West Bali Delights

by Travel Paulie on May 29, 2010

Last week I wrote about my eastward Bali pilgrimage and just how much I loved it.  In a similar vein, I spent my final 2~3 days on the island travelling to and from, and staying in, West Bali and just as with the East, I highly recommend it as a place to visit if you go to Bali.

[Update 30-05-2010] This article is the 3rd part of basic 3-part series on Bali: South, East, & West.  The 1st and 2nd installments are:

Not your typical tourist destination

I’d guess that 95% of the tourists that come to Bali barely make it further than Ubud if they even make it that far.  They have everything they came for provided in Kuta and Seminyak, or perhaps south in Uluwatu and Jimbaran.  Rarely, except in the diving resort towns, did I see any foreign tourists either in east or especially west Bali.  I guess this comes down to infrastructure and convenience since getting to and from these places can be a little arduous.  But the payoff is well worth the efforts to get there.

West Bali didn’t seem quite a luscious as the east and that is perhaps due to less rainfall there, but they do have a fairly massive National Park into you which you can explore.  On the Saturday we drove into the park near the point where they have the Bali Starling reserve and headed south/south-west towards 2 of the temples situated along the coast.  Now that road is arduous and it took approximately 1hr to make the ~12km journey.  Not recommended.

There are also trekking opportunities (that I never undertook) within the park, but it is strictly with the accompaniment of a guide or park ranger who require a “donation”.  I asked why this was the case and was told basically, “Er, it’s our national park and we need to preserve it.”, but the cynic in me just couldn’t help point out (to myself) that it isn’t foreign tourists who are the real threat to the bird’s future – at one point they were down to 6 remaining birds in 2001!  Anyway, the Starling population is on the way back so all’s well that end’s well – the same can’t be said about the Bali tiger.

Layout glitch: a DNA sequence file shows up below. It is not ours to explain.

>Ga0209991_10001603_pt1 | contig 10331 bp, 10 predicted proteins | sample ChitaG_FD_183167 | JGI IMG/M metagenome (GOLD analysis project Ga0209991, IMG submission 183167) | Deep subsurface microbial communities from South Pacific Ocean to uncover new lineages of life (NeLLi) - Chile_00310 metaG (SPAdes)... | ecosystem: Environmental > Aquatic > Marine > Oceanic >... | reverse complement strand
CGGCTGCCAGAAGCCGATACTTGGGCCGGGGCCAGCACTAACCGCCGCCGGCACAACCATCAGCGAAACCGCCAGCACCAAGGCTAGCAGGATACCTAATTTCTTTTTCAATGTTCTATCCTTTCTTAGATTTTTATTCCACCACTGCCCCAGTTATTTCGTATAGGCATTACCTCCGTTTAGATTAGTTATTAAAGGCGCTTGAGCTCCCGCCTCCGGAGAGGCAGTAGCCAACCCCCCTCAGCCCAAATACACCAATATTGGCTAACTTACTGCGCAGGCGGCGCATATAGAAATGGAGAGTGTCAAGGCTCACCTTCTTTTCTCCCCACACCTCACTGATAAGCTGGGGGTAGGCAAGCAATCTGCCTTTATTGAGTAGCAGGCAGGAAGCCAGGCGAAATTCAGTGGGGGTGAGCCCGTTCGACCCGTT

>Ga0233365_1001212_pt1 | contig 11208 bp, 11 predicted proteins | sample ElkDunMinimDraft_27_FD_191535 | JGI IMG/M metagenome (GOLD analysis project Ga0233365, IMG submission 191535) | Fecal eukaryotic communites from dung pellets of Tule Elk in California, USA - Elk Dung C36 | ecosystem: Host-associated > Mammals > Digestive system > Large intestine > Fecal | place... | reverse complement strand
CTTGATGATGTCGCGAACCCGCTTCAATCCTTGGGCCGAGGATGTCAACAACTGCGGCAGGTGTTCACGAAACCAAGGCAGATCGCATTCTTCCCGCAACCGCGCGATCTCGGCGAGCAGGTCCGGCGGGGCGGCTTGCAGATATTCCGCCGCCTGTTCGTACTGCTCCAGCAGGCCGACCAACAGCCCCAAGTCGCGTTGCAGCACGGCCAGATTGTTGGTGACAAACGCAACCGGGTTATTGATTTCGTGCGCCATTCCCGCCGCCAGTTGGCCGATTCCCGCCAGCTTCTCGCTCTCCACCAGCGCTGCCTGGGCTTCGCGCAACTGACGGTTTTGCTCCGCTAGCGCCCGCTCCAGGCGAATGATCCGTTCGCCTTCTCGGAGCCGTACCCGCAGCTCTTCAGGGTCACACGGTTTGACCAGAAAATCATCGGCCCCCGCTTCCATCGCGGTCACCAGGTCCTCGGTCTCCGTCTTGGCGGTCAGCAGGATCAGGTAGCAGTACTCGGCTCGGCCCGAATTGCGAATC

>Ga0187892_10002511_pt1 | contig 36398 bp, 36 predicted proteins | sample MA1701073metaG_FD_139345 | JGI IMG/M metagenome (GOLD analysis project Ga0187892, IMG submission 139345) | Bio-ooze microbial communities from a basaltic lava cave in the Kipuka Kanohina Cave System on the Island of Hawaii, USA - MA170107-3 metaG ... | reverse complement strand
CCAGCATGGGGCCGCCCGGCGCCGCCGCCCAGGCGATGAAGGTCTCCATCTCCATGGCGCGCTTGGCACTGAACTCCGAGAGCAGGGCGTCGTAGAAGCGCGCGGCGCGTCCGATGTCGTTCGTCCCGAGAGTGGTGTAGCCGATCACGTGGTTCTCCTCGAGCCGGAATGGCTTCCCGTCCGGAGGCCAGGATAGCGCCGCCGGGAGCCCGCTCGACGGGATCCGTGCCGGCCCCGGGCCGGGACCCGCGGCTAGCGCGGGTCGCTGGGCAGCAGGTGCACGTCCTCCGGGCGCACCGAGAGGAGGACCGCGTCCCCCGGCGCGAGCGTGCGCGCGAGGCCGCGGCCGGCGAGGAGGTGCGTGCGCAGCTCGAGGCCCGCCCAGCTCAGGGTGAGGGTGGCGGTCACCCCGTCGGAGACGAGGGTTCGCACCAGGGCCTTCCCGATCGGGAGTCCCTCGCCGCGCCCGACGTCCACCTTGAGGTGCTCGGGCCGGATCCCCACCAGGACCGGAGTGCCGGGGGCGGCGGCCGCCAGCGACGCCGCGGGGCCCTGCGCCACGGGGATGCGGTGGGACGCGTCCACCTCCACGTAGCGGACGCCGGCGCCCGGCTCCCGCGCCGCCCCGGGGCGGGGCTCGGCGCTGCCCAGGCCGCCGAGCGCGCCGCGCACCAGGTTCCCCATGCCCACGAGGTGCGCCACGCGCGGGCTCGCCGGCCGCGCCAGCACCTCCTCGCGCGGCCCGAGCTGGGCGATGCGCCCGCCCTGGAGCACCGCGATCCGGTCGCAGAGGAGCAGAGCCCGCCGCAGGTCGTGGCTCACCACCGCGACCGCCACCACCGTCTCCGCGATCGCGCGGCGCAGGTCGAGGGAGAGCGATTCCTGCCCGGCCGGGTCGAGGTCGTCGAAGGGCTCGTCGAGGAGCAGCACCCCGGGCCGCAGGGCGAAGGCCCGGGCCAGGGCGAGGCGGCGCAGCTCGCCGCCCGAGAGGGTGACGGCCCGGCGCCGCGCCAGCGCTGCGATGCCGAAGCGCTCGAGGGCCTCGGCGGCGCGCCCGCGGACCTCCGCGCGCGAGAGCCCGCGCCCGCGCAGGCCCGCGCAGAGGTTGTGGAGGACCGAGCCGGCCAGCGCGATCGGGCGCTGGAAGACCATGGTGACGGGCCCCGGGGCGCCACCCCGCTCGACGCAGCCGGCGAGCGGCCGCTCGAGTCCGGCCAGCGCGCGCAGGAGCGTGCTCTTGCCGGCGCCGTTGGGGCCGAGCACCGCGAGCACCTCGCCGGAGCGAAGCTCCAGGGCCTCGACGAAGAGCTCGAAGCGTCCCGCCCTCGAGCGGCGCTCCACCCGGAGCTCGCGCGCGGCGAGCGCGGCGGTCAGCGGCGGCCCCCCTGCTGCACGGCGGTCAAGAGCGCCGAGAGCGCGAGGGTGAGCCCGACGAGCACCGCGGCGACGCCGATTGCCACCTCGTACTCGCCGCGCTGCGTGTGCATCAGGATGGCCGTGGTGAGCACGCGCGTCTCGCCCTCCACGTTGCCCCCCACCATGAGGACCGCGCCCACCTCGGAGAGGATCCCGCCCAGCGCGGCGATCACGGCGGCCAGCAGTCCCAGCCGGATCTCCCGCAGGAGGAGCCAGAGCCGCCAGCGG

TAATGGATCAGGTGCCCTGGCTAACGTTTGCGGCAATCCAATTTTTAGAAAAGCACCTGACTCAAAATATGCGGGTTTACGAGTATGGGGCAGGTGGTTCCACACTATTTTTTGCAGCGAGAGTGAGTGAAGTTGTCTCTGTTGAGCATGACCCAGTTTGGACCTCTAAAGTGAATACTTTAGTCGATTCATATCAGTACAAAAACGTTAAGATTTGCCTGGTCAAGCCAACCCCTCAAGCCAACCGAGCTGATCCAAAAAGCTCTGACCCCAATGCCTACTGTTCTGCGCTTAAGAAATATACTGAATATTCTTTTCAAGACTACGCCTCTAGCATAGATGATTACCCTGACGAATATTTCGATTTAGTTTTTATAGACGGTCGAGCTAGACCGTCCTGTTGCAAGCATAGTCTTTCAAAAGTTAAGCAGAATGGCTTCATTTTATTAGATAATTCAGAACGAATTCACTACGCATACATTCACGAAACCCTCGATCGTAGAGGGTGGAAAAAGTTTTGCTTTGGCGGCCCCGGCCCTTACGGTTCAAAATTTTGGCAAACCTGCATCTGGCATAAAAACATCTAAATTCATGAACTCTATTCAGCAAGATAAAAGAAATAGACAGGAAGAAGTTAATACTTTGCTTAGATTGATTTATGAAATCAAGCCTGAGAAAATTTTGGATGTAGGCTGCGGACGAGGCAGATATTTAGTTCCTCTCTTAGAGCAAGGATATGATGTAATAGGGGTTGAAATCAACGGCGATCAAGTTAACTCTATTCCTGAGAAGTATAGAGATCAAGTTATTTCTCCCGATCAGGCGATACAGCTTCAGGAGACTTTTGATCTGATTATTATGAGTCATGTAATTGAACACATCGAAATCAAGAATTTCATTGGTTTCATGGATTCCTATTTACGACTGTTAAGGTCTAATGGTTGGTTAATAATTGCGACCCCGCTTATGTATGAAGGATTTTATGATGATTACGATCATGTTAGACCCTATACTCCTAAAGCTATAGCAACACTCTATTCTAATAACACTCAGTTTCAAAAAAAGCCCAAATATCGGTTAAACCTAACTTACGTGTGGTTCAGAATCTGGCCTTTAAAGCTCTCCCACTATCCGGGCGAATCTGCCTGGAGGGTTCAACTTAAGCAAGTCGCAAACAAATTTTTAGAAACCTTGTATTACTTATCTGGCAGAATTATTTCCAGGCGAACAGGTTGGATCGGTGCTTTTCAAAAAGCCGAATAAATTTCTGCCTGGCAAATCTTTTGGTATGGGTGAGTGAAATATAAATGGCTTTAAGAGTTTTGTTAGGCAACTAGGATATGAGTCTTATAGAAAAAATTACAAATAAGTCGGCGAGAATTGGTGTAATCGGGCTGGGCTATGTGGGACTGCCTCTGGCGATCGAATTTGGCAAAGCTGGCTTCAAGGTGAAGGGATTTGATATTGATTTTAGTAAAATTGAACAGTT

Part of the national park also includes a marine sanctuary, but where exactly that is was never clear to me.  I believe it included the small island just northeast of the park to which you can take diving and snorkeling excursions typically arranged from Permuteran.  As with the starlings it comes a bit late after the cyanide and dynamite “fishing” of yester-year, but better late than never.

Bali and religion

Bali is an island in Indonesia.  Indonesia has the largest population of Muslims in the world but the predominant (93%) religion practiced in Bali is a form of Hindu – Agama Hindu Dharma.  However, Christianity does exist here also and part of my trip west brought me to a place that was oddly the closest feeling to being “at home” as I’ve felt at any stage of my travels so far.  I can’t quite figure out why exactly, but it did.  It might have been the Christian (Roman Catholic) influence in the area, whatever that means, but I just don’t know.

As we drove along the streets here, one thing stood out as being very different in its “urban planning” than any other town/village in Bali.  Normally, you have the road that carves its way through the village.  On either side of the road is the “got”, or the drainage system, and then immediately beside/on/overhanging this ‘got’ you have the house/shop/building.  Here, in Blimbingsari, the order was: road – 4ft grass lawn – ‘got’ – (optional pavement) – building.

So what?  It makes a HUGE difference in the feel of a place.  Normally houses and shops are practically hanging into the street or over the drains, but here, there was a peaceful separation between the roads and everyday life.  Strange, but the difference really struck me and it holds in my memory as one of the nicest places I’ve ever visited in Bali.

The Christian church in Blimbingsari was also very cool.  A real fusion between the Balinese/Hindu and an open-plan christian church.  It was really very nice and I recommend if you go through west Bali that you take the detour out into this area.  In another part of town was a second church, but this looked much more Western, with just a reminder of Balinese architecture.  Not far from this church was a graveyard that was again one of the most peaceful and pleasant places on the island.  For me.  I’m not a religious person, and I don’t believe my experience here was spiritual but rather one that came from a feeling of well-being that existed in the community itself.  Nearly 100% of the people passing by would greet us with smiles and “hello”, some would stop to chat also and there was very little gawking.  Nice.

Going West from the south